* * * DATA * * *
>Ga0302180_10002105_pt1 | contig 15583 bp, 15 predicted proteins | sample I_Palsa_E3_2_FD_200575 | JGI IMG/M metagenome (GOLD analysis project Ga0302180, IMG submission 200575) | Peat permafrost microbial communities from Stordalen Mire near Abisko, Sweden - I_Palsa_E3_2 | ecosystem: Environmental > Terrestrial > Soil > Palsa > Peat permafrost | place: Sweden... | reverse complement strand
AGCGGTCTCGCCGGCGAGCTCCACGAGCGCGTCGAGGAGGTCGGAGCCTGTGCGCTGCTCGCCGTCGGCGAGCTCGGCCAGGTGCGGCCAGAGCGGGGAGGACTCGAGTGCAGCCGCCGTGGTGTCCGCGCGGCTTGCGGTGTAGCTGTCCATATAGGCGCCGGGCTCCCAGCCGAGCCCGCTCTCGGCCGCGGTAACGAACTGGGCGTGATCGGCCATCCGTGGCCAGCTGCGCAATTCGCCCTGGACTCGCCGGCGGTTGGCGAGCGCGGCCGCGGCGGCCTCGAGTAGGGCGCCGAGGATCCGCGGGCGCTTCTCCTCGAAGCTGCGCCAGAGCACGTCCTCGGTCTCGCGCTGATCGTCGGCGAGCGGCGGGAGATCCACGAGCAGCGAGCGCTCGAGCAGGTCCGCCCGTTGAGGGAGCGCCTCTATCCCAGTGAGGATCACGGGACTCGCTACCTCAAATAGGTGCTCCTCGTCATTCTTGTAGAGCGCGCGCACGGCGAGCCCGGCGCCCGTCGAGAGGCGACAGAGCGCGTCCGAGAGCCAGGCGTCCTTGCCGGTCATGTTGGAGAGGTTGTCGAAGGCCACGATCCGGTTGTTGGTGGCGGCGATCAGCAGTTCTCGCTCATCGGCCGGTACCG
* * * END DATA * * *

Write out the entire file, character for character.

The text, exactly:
>Ga0302180_10002105_pt1 | contig 15583 bp, 15 predicted proteins | sample I_Palsa_E3_2_FD_200575 | JGI IMG/M metagenome (GOLD analysis project Ga0302180, IMG submission 200575) | Peat permafrost microbial communities from Stordalen Mire near Abisko, Sweden - I_Palsa_E3_2 | ecosystem: Environmental > Terrestrial > Soil > Palsa > Peat permafrost | place: Sweden... | reverse complement strand
AGCGGTCTCGCCGGCGAGCTCCACGAGCGCGTCGAGGAGGTCGGAGCCTGTGCGCTGCTCGCCGTCGGCGAGCTCGGCCAGGTGCGGCCAGAGCGGGGAGGACTCGAGTGCAGCCGCCGTGGTGTCCGCGCGGCTTGCGGTGTAGCTGTCCATATAGGCGCCGGGCTCCCAGCCGAGCCCGCTCTCGGCCGCGGTAACGAACTGGGCGTGATCGGCCATCCGTGGCCAGCTGCGCAATTCGCCCTGGACTCGCCGGCGGTTGGCGAGCGCGGCCGCGGCGGCCTCGAGTAGGGCGCCGAGGATCCGCGGGCGCTTCTCCTCGAAGCTGCGCCAGAGCACGTCCTCGGTCTCGCGCTGATCGTCGGCGAGCGGCGGGAGATCCACGAGCAGCGAGCGCTCGAGCAGGTCCGCCCGTTGAGGGAGCGCCTCTATCCCAGTGAGGATCACGGGACTCGCTACCTCAAATAGGTGCTCCTCGTCATTCTTGTAGAGCGCGCGCACGGCGAGCCCGGCGCCCGTCGAGAGGCGACAGAGCGCGTCCGAGAGCCAGGCGTCCTTGCCGGTCATGTTGGAGAGGTTGTCGAAGGCCACGATCCGGTTGTTGGTGGCGGCGATCAGCAGTTCTCGCTCATCGGCCGGTACCG